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LiverTox: Clinical and Research Information on Drug-Induced Liver Injury [Internet]. Bethesda (MD): National Institute of Diabetes and Digestive and Kidney Diseases; 2012-.

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LiverTox: Clinical and Research Information on Drug-Induced Liver Injury [Internet].

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Last Update: August 8, 2018.



Burosumab is a human monoclonal antibody to fibroblast growth factor 23 (FGF23) which is used in the treatment of X-linked hypophosphatemia. Burosumab therapy has not been associated with serum enzyme elevations during therapy nor has it been implicated in cases of clinically apparent drug induced liver injury with jaundice.


Burosumab (bur oh' sue mab) is a recombinant, human IgG1 monoclonal antibody to fibroblast growth factor 23 (FGF23) which is used in the treatment of X-linked hypophosphatemia which is associated with excessive FGF23 production. X-linked hypophosphatemia is the most common cause of congenital rickets and is caused by mutations in genes that regulate FGF23 production which result in excessive circulating levels that cause phosphate wasting and poor bone mineralization. Patients have limb deformities, frequent fractures, short stature and musculoskeletal pain and stiffness. Binding of the monoclonal antibody to circulating FGF23 blocks its activity and results in increases in serum phosphate, decreases in alkaline phosphatase and improvements in clinical symptoms and rickets severity. Burosumab was approved for use in the United States in 2018, and current indications are for adults and children above 1 year of age with X-linked hypophosphatemia. Burosumab is available in single use vials of 10, 20 or 30 mg/mL under the brand name Crysvita. It is given subcutaneously and the dose and frequency of administration (every 2 or 4 weeks) varies by age and body weight. Side effects of are uncommon but can include injection site reactions, headache and back and leg pains. Rare, potentially severe side effects include severe hypersensitivity reactions and hyperphosphatemia.


In prelicensure clinical trials, burosumab was not associated with changes in serum aminotransferase levels during therapy and rates of most adverse reactions were similar in patients who received burosumab as placebo. There have been no published reports of clinically apparent acute liver injury attributed to burosumab therapy.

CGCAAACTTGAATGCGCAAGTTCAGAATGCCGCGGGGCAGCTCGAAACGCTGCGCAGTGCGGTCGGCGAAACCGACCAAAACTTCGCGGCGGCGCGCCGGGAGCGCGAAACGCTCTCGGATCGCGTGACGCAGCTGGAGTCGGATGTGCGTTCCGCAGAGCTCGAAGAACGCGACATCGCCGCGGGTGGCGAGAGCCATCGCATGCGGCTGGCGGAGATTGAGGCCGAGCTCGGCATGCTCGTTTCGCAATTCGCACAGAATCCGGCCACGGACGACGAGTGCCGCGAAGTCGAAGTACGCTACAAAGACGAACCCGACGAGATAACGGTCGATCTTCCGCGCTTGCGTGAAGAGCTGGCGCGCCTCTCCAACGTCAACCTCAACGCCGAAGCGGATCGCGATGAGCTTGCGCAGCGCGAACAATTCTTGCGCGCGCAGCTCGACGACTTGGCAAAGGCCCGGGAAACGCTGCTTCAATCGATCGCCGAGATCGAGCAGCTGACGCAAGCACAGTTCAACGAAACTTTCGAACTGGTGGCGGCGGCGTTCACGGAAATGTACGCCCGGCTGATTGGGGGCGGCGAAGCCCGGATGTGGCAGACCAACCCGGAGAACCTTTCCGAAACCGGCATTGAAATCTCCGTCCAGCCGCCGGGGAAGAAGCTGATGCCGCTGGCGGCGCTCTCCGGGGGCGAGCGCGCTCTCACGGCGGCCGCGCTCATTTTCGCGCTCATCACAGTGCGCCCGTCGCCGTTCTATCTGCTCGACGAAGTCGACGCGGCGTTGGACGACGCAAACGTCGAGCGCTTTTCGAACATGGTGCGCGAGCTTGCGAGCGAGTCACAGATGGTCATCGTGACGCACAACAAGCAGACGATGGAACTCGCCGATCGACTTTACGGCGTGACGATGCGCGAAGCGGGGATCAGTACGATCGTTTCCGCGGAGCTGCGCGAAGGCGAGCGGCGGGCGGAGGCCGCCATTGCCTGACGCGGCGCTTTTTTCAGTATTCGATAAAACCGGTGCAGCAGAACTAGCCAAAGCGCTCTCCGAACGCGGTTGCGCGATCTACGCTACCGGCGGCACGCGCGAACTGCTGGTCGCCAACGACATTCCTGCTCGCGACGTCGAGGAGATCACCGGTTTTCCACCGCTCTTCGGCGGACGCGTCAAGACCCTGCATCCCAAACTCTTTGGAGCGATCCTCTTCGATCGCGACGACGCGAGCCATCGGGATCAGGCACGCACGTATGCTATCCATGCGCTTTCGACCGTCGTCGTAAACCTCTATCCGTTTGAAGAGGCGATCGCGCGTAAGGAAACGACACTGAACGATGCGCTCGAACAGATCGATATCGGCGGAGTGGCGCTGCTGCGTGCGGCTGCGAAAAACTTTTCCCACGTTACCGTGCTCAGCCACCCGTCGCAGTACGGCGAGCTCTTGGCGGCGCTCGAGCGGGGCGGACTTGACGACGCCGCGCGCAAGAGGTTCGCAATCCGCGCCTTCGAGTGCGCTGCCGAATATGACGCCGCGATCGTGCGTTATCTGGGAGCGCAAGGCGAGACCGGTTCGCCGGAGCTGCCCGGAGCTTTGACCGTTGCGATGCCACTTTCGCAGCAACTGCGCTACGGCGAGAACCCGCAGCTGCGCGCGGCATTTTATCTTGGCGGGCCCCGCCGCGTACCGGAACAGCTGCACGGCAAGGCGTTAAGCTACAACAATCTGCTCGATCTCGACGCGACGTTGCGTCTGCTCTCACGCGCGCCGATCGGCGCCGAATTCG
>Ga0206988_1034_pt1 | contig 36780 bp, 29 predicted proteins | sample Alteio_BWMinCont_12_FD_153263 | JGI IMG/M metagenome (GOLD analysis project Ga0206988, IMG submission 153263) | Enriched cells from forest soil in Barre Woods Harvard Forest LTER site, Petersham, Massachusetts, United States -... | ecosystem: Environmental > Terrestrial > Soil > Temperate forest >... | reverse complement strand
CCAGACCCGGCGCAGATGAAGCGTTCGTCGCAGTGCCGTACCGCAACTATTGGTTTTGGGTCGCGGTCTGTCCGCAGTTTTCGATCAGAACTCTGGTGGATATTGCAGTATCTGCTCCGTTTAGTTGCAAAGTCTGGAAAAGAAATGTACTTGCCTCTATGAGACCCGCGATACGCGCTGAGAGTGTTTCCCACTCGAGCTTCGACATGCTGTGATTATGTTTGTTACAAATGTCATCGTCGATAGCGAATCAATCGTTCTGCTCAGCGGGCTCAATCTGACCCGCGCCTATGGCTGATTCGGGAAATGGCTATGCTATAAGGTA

Likelihood score: E (unlikely cause of clinically apparent liver injury).

Mechanism of Liver Injury

Burosumab is a human monoclonal antibody and is unlikely to be inherently hepatotoxic. While most recombinant proteins are metabolized by the liver, the metabolism leads largely to small peptides and amino acids which may be reused to synthesize proteins and are unlikely to be toxic or immunogenic. Inhibition of FGF23 does not appear to have an adverse effect on liver function.

Drug Class: Genetic Disorder Agents, Monoclonal Antibodies



Burosumab – Crysvita®


Genetic Disorder Agents


Product labeling at DailyMed, National Library of Medicine, NIH


Burosumab 1610833-03-8 Monoclonal AntibodyNot Available


References updated: 08 August 2018

  • Zimmerman HJ. Drugs used to treat rheumatic and musculospastic disease. In, Zimmerman HJ. Hepatotoxicity: the adverse effects of drugs and other chemicals on the liver. 2nd ed. Philadelphia: Lippincott, 1999, pp. 517-54.
    (Expert review of hepatotoxicity published in 1999, well before the availability of most monoclonal antibody therapies).
  • Reuben A. Hepatotoxicity of immunosuppressive drugs. In, Kaplowitz N, DeLeve LD, eds. Drug-induced liver disease. 3rd ed. Amsterdam: Elsevier, 2011, pp. 569-91.
    (Review of hepatotoxicity of immunosuppressive agents; "the biological immuno-suppressants are largely free from hepatotoxicity, with the exception of the TNF alpha antagonists"; burosumab is not specifically mentioned).
  • Friedman PA. Agents affecting mineral ion homeostasis and bone turnover. In, Brunton LL, Chabner BA, Knollman BC, eds. Goodman & Gilman’s the pharmacological basis of therapeutics. 12th ed. New York: McGraw-Hill, 2011, pp. 1275-306.
    (Textbook of pharmacology).
  • https://www​.accessdata​.fda.gov/scripts/cder/daf/
    (FDA Drug Approvals website that has product labels [package inserts], letters of approval and full FDA scientific review of the new drug application for safety and efficacy).
  • Insogna KL, Briot K, Imel EA, Kamenický P, Ruppe MD, Portale AA, Weber T, et al.; AXLES 1 Investigators. A randomized, double-blind, placebo-controlled, phase 3 trial evaluating the efficacy of burosumab, an anti-FGF23 antibody, in adults with X-linked hypophosphatemia: week 24 primary analysis. J Bone Miner Res 2018; 33: 1383-93. [PubMed: 29947083]
    (Among 134 adults with X-linked hypophosphatemia treated with burosumab or placebo every 4 weeks for 24 weeks, serum phosphate levels rose into the normal range [in 94% vs 8%] and stiffness and pain scores improved with burosumab, while adverse event rates were similar in the 2 groups; no mention of ALT elevations or hepatotoxicity).
  • Kinoshita Y, Fukumoto S. X-Linked hypophosphatemia and FGF23-related hypophosphatemic diseases: prospect for new treatment. Endocr Rev 2018; 39: 274-91. [PubMed: 29381780]
    (Review of the molecular basis, pathogenesis, clinical features and therapy of FGF23 related hypophosphatemic syndromes).
  • Lamb YN. Burosumab: first global approval. Drugs 2018; 78: 707-14. [PubMed: 29679282]
    (Review of the mechanism of action, development, pharmacology, clinical efficacy and safety of burosumab shortly after its approval for use in X-linked hypophosphatemia).


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